Henry Mintzberg, wrote an excellent article for the Wall Street Journal today, No More Executive Bonuses!
This may sound extreme. But when you look at the way the compensation game is played – and the assumptions that are made by those who want to reform it – you can come to no other conclusion. The system simply can’t be fixed. Executive bonuses – especially in the form of stock and option grants—represent the most prominent form of legal corruption that has been undermining our large corporations and bringing down the global economy. Get rid of them and we will all be better off for it.
So, again, there is but one solution: Eliminate bonuses. Period. Pay people, including the CEO, fairly. As an executive, if you want a bonus, buy the stock, like everyone else. Bet on your company for real, personally.
All this compensation madness is not about markets or talents or incentives, but rather about insiders hijacking established institutions for their personal benefit.
Too many large corporations today are starved for leadership – true leadership, meaning engaged leadership embedded in concerned management. And the global economy desperately needs renewed enterprise, embedded in the belief that companies are communities. Getting rid of executive bonuses, and the gambling games that accompany them, is the place to start.
It is an great article on bad pay systems that let a few top executives (and their hand picked board members) in many companies to loot the treasury of the company. I have written about this problem many times, including: CEOs Plundering Corporate Coffers – Excessive Executive Pay (2005) – Narcissistic Cadre of Senior Executives – The Best Leadership Is Good Management – Another Year of CEO’s Taking Hugely Excessive Pay – More on Obscene CEO Pay – More on Failed Executives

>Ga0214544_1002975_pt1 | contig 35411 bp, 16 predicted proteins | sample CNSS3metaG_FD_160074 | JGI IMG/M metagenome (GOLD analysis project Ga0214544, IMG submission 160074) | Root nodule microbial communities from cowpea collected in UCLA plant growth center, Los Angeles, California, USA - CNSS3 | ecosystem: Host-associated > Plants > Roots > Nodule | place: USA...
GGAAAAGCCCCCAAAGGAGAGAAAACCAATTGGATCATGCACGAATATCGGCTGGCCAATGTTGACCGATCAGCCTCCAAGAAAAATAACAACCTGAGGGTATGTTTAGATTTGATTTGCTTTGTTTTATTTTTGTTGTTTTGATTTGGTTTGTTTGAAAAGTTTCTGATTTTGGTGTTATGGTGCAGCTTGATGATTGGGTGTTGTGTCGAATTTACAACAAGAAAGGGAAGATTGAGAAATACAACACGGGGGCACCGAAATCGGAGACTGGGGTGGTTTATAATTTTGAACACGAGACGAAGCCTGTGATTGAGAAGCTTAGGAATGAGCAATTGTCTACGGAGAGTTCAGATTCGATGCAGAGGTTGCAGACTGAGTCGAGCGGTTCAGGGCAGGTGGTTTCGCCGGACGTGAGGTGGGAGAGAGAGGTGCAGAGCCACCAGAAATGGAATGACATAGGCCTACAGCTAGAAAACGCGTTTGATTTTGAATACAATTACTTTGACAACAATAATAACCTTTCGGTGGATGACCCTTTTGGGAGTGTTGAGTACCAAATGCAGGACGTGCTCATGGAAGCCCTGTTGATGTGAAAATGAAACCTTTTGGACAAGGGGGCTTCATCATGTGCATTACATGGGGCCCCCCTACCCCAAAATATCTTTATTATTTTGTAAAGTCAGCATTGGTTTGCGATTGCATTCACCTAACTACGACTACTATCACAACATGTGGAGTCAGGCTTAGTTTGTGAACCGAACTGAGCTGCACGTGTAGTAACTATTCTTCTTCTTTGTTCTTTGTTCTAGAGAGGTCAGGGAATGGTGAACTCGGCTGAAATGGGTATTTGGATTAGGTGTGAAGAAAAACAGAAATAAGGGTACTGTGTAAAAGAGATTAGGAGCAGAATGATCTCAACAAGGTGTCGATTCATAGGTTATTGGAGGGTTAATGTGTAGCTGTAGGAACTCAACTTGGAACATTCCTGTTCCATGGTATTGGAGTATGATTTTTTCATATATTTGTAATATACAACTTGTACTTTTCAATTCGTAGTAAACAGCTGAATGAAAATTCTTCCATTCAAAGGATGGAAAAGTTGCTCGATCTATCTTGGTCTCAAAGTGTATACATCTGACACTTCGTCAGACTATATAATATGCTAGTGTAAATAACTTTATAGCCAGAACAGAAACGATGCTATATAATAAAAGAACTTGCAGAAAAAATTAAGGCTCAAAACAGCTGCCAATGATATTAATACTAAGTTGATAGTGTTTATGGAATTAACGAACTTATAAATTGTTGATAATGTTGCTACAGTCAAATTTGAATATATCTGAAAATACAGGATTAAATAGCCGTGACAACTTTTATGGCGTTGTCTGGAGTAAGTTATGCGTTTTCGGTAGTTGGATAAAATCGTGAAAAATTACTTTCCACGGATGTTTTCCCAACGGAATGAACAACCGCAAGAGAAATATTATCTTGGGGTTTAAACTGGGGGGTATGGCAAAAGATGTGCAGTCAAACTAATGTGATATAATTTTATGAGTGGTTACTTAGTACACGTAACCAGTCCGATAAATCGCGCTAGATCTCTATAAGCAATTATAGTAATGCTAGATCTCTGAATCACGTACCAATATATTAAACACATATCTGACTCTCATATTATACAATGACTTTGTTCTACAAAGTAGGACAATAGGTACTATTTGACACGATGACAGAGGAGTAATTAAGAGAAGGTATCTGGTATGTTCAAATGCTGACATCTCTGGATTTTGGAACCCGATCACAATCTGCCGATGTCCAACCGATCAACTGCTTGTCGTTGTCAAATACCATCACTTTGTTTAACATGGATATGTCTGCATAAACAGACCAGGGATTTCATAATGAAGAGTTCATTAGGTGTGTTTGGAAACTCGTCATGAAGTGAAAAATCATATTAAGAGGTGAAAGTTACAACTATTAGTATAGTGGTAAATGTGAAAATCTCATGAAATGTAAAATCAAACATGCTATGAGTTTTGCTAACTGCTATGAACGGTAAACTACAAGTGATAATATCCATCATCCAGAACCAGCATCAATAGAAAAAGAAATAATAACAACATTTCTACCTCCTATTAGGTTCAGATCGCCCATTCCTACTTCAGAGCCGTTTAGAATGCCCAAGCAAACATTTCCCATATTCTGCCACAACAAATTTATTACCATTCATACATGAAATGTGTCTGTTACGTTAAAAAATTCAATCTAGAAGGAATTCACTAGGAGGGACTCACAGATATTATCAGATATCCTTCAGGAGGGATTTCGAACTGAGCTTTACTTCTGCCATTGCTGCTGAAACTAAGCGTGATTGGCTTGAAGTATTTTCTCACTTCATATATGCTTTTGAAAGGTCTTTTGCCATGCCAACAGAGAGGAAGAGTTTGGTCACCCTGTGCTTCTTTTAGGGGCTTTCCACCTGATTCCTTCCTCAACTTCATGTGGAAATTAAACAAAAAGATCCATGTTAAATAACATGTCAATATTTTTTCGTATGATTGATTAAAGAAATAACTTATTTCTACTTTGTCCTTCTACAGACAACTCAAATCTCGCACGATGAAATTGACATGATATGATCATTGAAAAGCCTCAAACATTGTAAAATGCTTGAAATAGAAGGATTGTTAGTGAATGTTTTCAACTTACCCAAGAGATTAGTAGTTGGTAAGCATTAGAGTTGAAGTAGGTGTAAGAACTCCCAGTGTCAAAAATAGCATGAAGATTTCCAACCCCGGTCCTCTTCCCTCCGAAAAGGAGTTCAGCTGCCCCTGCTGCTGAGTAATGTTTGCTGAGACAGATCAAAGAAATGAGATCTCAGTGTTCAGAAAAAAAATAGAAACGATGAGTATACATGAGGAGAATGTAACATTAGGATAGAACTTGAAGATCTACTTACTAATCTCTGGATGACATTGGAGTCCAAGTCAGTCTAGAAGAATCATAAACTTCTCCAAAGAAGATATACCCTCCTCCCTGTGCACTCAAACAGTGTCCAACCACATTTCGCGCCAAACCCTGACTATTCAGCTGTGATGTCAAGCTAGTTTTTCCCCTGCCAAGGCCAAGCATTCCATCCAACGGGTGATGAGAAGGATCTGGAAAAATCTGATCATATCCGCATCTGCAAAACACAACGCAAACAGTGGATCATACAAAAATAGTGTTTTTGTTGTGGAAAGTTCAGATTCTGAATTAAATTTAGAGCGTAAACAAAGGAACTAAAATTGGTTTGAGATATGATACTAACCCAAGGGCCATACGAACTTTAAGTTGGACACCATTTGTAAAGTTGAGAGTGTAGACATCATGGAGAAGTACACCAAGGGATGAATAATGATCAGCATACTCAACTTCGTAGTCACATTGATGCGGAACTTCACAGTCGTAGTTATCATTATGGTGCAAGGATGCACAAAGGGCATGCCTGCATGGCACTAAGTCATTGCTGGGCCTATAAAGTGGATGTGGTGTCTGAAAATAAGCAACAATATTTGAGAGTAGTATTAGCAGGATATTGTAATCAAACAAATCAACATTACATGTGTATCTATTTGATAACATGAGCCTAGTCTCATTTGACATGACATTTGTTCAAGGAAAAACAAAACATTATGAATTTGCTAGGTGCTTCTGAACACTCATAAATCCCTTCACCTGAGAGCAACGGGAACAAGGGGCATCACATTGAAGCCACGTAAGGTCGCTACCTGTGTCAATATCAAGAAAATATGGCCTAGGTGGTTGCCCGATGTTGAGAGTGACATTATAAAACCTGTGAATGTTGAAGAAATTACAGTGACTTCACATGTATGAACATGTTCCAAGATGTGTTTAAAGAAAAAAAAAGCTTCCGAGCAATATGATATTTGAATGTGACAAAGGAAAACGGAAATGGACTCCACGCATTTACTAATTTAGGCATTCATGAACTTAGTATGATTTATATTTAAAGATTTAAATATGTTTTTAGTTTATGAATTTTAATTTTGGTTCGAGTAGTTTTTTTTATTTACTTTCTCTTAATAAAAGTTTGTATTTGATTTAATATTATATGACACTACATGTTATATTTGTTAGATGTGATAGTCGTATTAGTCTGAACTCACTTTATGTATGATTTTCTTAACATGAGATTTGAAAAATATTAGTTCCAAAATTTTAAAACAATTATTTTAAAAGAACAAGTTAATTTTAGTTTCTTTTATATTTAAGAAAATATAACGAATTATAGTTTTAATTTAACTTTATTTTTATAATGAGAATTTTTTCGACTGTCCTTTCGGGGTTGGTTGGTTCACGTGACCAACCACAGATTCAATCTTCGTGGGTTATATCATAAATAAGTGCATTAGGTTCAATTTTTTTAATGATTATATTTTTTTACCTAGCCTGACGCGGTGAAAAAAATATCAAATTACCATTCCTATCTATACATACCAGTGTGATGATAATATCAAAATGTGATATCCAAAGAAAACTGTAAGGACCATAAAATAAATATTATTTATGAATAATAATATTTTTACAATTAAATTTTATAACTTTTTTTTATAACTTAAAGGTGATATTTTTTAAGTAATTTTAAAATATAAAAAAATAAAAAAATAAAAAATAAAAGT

There are executives that don’t act like corrupt dictators looting their country, unfortunately they are less common than those that act like looters. And they all seem to have built cultures that taking respect for people is more important that feeding a few bloated egos. Akio Toyoda’s Message Shows Real Leadership, Tony Hsieh, the Zappo’s CEO – Warren Buffett – Honda has Never had Layoffs and has been Profitable Every Year
The obscene pay is not just a matter of people taking a tens of millions of dollars they don’t deserve. Companies whole management systems are distorted in ways that lead the company to risk all the other stakeholders future for the potential gain of a few senior executives.
I thought a bonus was a reward for good results or performance. These systems need to stress long term performance and not motivate short term gains. Don’t reward failure. Maybe that is someone not worth the pay.
I do believe in the capitalistic free market society where we can reward great results. I just don’t understand rewarding failure.
John, you beat me to the punch! I just wrote a piece on this article for Evolving Excellence that will run in a day or two. I link to a few of your posts on the topic as well.
Though I think it would be reasonable to keep bonuses, but cap them at x times salary, where x < 1 or so. Keep it interesting, but not too interesting.
I heard Warren Buffet (pretty sure it was him) about a year ago suggesting the UK government could do worse than to take the short term pain of allowing one or two big ones to go under to provide a bit of space in the sector and also teach the others a lesson. They did not, of course, follow this line and bailed them all out. Consequently, whereas previously the financial sector always suspected they’d be bailed out if they screwed up, they now know they will be bailed out. Is this “heads I win, tails I win” situation likely to lead to more responsible behaviour? Probably not. I do agree that the term “bonus” appears to have s different meaning and context in this sector too
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